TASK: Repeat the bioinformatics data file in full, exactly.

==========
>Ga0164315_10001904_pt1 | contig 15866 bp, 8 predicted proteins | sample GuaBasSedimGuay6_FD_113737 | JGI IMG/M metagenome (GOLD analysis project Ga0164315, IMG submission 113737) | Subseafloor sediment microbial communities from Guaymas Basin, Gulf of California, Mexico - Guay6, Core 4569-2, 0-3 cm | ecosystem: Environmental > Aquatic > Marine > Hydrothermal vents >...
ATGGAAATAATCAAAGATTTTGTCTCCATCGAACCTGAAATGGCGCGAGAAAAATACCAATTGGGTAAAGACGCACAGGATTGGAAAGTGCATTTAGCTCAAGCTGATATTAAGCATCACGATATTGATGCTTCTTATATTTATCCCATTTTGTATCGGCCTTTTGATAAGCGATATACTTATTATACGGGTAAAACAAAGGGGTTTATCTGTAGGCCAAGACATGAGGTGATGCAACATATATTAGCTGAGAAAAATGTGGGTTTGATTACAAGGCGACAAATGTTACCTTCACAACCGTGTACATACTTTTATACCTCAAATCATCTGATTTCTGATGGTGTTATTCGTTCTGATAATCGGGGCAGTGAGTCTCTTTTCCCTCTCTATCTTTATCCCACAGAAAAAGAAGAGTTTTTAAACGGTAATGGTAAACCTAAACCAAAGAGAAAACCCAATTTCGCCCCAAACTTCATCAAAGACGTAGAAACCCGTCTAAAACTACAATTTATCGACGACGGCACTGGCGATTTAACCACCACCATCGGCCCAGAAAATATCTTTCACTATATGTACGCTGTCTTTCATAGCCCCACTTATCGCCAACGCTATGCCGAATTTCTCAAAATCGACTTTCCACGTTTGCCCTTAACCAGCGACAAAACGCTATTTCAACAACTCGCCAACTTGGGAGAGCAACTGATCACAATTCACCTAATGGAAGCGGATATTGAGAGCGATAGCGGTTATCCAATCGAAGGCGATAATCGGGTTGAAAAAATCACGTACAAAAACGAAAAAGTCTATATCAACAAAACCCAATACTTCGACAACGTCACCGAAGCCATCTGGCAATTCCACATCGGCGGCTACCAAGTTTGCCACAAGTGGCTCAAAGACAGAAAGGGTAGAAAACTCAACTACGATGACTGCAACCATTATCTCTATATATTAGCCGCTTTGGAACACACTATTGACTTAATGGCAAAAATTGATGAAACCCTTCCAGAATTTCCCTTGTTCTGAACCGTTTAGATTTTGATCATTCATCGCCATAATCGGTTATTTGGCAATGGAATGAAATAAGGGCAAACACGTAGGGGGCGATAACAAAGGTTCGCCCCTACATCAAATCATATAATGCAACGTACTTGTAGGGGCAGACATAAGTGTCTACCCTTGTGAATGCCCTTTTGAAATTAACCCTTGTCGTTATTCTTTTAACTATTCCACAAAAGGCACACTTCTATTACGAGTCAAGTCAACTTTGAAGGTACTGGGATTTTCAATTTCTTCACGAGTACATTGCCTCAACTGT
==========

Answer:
>Ga0164315_10001904_pt1 | contig 15866 bp, 8 predicted proteins | sample GuaBasSedimGuay6_FD_113737 | JGI IMG/M metagenome (GOLD analysis project Ga0164315, IMG submission 113737) | Subseafloor sediment microbial communities from Guaymas Basin, Gulf of California, Mexico - Guay6, Core 4569-2, 0-3 cm | ecosystem: Environmental > Aquatic > Marine > Hydrothermal vents >...
ATGGAAATAATCAAAGATTTTGTCTCCATCGAACCTGAAATGGCGCGAGAAAAATACCAATTGGGTAAAGACGCACAGGATTGGAAAGTGCATTTAGCTCAAGCTGATATTAAGCATCACGATATTGATGCTTCTTATATTTATCCCATTTTGTATCGGCCTTTTGATAAGCGATATACTTATTATACGGGTAAAACAAAGGGGTTTATCTGTAGGCCAAGACATGAGGTGATGCAACATATATTAGCTGAGAAAAATGTGGGTTTGATTACAAGGCGACAAATGTTACCTTCACAACCGTGTACATACTTTTATACCTCAAATCATCTGATTTCTGATGGTGTTATTCGTTCTGATAATCGGGGCAGTGAGTCTCTTTTCCCTCTCTATCTTTATCCCACAGAAAAAGAAGAGTTTTTAAACGGTAATGGTAAACCTAAACCAAAGAGAAAACCCAATTTCGCCCCAAACTTCATCAAAGACGTAGAAACCCGTCTAAAACTACAATTTATCGACGACGGCACTGGCGATTTAACCACCACCATCGGCCCAGAAAATATCTTTCACTATATGTACGCTGTCTTTCATAGCCCCACTTATCGCCAACGCTATGCCGAATTTCTCAAAATCGACTTTCCACGTTTGCCCTTAACCAGCGACAAAACGCTATTTCAACAACTCGCCAACTTGGGAGAGCAACTGATCACAATTCACCTAATGGAAGCGGATATTGAGAGCGATAGCGGTTATCCAATCGAAGGCGATAATCGGGTTGAAAAAATCACGTACAAAAACGAAAAAGTCTATATCAACAAAACCCAATACTTCGACAACGTCACCGAAGCCATCTGGCAATTCCACATCGGCGGCTACCAAGTTTGCCACAAGTGGCTCAAAGACAGAAAGGGTAGAAAACTCAACTACGATGACTGCAACCATTATCTCTATATATTAGCCGCTTTGGAACACACTATTGACTTAATGGCAAAAATTGATGAAACCCTTCCAGAATTTCCCTTGTTCTGAACCGTTTAGATTTTGATCATTCATCGCCATAATCGGTTATTTGGCAATGGAATGAAATAAGGGCAAACACGTAGGGGGCGATAACAAAGGTTCGCCCCTACATCAAATCATATAATGCAACGTACTTGTAGGGGCAGACATAAGTGTCTACCCTTGTGAATGCCCTTTTGAAATTAACCCTTGTCGTTATTCTTTTAACTATTCCACAAAAGGCACACTTCTATTACGAGTCAAGTCAACTTTGAAGGTACTGGGATTTTCAATTTCTTCACGAGTACATTGCCTCAACTGT